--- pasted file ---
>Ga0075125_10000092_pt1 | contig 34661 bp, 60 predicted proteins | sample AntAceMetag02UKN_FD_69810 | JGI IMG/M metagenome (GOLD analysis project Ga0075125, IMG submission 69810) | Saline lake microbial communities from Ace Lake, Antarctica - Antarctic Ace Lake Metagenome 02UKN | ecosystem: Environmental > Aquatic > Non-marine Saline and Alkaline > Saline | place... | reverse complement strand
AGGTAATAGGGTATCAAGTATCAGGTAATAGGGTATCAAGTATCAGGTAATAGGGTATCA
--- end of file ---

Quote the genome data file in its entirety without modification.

>Ga0075125_10000092_pt1 | contig 34661 bp, 60 predicted proteins | sample AntAceMetag02UKN_FD_69810 | JGI IMG/M metagenome (GOLD analysis project Ga0075125, IMG submission 69810) | Saline lake microbial communities from Ace Lake, Antarctica - Antarctic Ace Lake Metagenome 02UKN | ecosystem: Environmental > Aquatic > Non-marine Saline and Alkaline > Saline | place... | reverse complement strand
AGGTAATAGGGTATCAAGTATCAGGTAATAGGGTATCAAGTATCAGGTAATAGGGTATCA